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Research Articles

The early stages of vegetation succession in a recovering Eucalyptus plantation: A case study from Sri Lanka

Authors:

T. M. Reed ,

TREC Ltd, 4 Cromwell Terrace, St Ives, Cambs, PE27 5JE, GB
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K. B. Ranawana,

University of Peradeniya, Peradeniya, LK
About K. B.
Department of Zoology
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Sanjeewa Jayarathne

University of Peradeniya, Peradeniya, LK
About Sanjeewa
Department of Zoology
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Abstract

Changes in non-herbaceous species were recorded between 2006 and 2013 to understand the secondary succession in a harvested Eucalyptus camaldulensis plantation near Maragamuwa, Naula in Sri Lanka. Composition, mean abundance and absolute abundance were recorded in 40 cleared, 20 × 20 m2 quadrats placed in eight 1 ha blocks in two types of locations: harvested eucalypt plantation away from the natural forest (MP) and harvested blocks next to a natural forest (MT). A total of 77 species were recorded in 2006 in MP declining to 55 in 2013, while the 61 species recorded from MT dropped to 48. Over time the number of super-abundant species with >100 individuals decreased from 14 in MP in 2006 to 5 in 2013. In the same period, numbers declined from 13 to 3 species in MT. Changes in numbers of individuals differed significantly in both MP and MT between 2006, 2009 and 2013 years (p<0.05). Mean abundances did not differ significantly between plot types MP and MT (p>0.05). MP had lower proportions of forest species than that in MT. The proportion of forest species increased in MT, whilst remained similar in MP. As expected, both the abundance and richness decreased in MP and MT over time.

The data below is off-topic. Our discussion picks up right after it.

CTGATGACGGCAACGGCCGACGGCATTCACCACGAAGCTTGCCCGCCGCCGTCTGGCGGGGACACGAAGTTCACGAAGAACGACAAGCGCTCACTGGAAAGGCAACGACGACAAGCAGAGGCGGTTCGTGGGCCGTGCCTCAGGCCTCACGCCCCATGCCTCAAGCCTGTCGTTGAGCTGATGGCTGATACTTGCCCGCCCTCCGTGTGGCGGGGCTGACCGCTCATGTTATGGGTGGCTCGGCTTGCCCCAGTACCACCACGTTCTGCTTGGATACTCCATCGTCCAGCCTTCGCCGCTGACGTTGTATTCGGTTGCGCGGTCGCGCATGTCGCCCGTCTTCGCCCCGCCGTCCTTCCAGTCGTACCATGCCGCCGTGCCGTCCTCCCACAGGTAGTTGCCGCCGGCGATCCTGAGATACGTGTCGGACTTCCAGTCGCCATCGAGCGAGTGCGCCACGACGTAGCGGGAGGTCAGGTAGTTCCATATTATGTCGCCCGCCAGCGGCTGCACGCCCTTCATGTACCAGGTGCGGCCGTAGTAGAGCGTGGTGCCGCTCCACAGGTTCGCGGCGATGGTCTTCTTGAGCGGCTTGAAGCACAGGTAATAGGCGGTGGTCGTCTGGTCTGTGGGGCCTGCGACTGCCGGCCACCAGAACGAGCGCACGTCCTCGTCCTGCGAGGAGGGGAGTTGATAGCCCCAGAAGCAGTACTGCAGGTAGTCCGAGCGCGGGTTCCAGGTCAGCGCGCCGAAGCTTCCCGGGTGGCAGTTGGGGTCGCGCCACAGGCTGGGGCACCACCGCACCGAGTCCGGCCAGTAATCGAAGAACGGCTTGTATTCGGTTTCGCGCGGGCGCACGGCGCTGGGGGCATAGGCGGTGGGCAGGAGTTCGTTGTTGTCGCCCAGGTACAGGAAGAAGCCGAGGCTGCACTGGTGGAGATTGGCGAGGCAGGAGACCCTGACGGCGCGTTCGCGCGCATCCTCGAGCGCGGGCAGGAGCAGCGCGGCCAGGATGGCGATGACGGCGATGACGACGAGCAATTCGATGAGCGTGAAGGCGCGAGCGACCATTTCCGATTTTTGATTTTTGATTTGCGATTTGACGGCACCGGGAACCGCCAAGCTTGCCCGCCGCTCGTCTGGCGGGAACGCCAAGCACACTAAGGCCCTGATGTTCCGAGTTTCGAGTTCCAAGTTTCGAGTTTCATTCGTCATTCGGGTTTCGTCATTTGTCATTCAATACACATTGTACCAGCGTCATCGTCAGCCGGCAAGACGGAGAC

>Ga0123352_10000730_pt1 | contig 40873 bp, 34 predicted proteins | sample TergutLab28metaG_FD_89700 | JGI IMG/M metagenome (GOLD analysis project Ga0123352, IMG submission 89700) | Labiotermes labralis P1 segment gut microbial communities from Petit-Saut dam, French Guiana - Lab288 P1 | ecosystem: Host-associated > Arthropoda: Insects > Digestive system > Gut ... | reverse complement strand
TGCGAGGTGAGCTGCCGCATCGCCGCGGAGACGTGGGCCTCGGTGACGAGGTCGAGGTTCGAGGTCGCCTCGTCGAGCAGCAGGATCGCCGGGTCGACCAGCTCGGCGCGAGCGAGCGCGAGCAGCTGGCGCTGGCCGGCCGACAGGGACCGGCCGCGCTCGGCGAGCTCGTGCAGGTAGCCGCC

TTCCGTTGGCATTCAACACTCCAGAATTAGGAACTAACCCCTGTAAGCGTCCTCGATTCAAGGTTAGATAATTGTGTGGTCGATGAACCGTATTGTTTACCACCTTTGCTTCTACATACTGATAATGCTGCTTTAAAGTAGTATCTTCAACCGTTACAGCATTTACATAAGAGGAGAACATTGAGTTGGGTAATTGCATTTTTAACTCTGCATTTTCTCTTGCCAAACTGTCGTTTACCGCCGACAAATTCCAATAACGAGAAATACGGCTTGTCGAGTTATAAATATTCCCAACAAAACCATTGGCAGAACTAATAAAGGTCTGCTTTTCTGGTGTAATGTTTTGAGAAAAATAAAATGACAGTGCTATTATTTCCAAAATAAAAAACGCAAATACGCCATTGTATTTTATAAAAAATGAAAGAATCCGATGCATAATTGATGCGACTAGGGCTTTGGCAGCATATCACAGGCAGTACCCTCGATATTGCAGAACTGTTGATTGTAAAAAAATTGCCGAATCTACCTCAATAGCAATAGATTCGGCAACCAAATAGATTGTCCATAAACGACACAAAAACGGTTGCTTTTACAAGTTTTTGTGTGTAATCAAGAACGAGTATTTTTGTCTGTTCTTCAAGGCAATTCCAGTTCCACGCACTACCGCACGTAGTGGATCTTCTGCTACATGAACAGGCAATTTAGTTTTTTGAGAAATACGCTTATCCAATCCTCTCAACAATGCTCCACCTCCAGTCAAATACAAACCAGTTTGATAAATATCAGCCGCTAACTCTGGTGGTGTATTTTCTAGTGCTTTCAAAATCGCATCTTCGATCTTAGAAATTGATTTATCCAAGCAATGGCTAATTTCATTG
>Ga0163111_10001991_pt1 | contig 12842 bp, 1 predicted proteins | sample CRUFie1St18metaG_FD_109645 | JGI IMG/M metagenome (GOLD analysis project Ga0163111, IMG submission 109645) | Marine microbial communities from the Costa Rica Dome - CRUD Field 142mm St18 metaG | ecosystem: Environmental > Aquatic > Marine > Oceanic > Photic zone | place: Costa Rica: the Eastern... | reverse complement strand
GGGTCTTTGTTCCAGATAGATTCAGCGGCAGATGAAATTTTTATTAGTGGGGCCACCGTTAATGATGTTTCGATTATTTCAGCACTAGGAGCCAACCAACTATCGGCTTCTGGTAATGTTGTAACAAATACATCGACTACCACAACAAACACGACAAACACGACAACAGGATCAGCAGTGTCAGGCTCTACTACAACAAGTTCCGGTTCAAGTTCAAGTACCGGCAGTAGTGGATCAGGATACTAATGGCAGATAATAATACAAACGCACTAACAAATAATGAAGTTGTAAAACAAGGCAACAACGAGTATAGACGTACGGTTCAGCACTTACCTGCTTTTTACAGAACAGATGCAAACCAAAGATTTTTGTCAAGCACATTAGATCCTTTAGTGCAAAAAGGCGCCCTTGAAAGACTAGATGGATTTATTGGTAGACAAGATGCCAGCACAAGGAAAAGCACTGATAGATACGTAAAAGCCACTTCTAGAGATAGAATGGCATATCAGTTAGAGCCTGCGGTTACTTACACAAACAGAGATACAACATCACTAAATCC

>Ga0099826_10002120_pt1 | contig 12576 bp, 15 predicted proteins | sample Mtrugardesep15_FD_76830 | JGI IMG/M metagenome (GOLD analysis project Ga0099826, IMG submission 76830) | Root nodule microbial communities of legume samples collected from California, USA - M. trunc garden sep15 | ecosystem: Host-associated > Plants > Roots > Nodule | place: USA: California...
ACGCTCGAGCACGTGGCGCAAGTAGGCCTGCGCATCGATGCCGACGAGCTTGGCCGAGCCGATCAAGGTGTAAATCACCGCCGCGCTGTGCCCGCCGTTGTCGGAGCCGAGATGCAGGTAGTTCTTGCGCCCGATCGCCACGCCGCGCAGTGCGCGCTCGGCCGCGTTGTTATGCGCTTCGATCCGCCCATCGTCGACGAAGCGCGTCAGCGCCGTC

How to Cite: Reed, T. M., Ranawana, K. B., & Jayarathne, S. (2018). The early stages of vegetation succession in a recovering Eucalyptus plantation: A case study from Sri Lanka. Ceylon Journal of Science, 47(1), 57–63. DOI: http://doi.org/10.4038/cjs.v47i1.7487
Published on 27 Mar 2018.
Peer Reviewed

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